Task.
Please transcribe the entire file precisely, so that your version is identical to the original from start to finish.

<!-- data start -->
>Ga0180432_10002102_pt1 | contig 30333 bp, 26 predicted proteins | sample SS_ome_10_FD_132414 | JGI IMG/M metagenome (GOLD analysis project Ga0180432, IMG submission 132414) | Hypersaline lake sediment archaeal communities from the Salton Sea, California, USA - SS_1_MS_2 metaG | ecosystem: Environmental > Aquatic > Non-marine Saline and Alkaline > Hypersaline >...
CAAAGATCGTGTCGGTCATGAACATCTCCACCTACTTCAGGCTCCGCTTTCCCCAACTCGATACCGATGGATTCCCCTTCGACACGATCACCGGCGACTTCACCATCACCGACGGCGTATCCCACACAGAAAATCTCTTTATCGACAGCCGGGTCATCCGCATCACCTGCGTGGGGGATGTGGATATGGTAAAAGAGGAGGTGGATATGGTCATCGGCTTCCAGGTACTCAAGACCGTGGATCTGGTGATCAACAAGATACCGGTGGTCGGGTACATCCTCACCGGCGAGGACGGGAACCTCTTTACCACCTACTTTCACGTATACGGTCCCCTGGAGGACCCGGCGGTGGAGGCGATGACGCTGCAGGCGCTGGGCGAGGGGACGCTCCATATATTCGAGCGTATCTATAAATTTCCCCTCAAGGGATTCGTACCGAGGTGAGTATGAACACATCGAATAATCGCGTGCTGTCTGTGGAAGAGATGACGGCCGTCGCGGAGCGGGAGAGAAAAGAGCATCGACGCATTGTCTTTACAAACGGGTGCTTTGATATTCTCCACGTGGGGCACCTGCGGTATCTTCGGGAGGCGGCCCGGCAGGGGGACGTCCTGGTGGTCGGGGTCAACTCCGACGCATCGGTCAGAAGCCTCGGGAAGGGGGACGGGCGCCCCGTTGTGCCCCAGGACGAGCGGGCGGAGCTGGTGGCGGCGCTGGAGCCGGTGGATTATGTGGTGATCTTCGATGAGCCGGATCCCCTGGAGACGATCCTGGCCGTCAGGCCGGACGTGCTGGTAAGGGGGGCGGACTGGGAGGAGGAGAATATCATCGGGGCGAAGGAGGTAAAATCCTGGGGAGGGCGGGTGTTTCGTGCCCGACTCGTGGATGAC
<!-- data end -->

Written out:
>Ga0180432_10002102_pt1 | contig 30333 bp, 26 predicted proteins | sample SS_ome_10_FD_132414 | JGI IMG/M metagenome (GOLD analysis project Ga0180432, IMG submission 132414) | Hypersaline lake sediment archaeal communities from the Salton Sea, California, USA - SS_1_MS_2 metaG | ecosystem: Environmental > Aquatic > Non-marine Saline and Alkaline > Hypersaline >...
CAAAGATCGTGTCGGTCATGAACATCTCCACCTACTTCAGGCTCCGCTTTCCCCAACTCGATACCGATGGATTCCCCTTCGACACGATCACCGGCGACTTCACCATCACCGACGGCGTATCCCACACAGAAAATCTCTTTATCGACAGCCGGGTCATCCGCATCACCTGCGTGGGGGATGTGGATATGGTAAAAGAGGAGGTGGATATGGTCATCGGCTTCCAGGTACTCAAGACCGTGGATCTGGTGATCAACAAGATACCGGTGGTCGGGTACATCCTCACCGGCGAGGACGGGAACCTCTTTACCACCTACTTTCACGTATACGGTCCCCTGGAGGACCCGGCGGTGGAGGCGATGACGCTGCAGGCGCTGGGCGAGGGGACGCTCCATATATTCGAGCGTATCTATAAATTTCCCCTCAAGGGATTCGTACCGAGGTGAGTATGAACACATCGAATAATCGCGTGCTGTCTGTGGAAGAGATGACGGCCGTCGCGGAGCGGGAGAGAAAAGAGCATCGACGCATTGTCTTTACAAACGGGTGCTTTGATATTCTCCACGTGGGGCACCTGCGGTATCTTCGGGAGGCGGCCCGGCAGGGGGACGTCCTGGTGGTCGGGGTCAACTCCGACGCATCGGTCAGAAGCCTCGGGAAGGGGGACGGGCGCCCCGTTGTGCCCCAGGACGAGCGGGCGGAGCTGGTGGCGGCGCTGGAGCCGGTGGATTATGTGGTGATCTTCGATGAGCCGGATCCCCTGGAGACGATCCTGGCCGTCAGGCCGGACGTGCTGGTAAGGGGGGCGGACTGGGAGGAGGAGAATATCATCGGGGCGAAGGAGGTAAAATCCTGGGGAGGGCGGGTGTTTCGTGCCCGACTCGTGGATGAC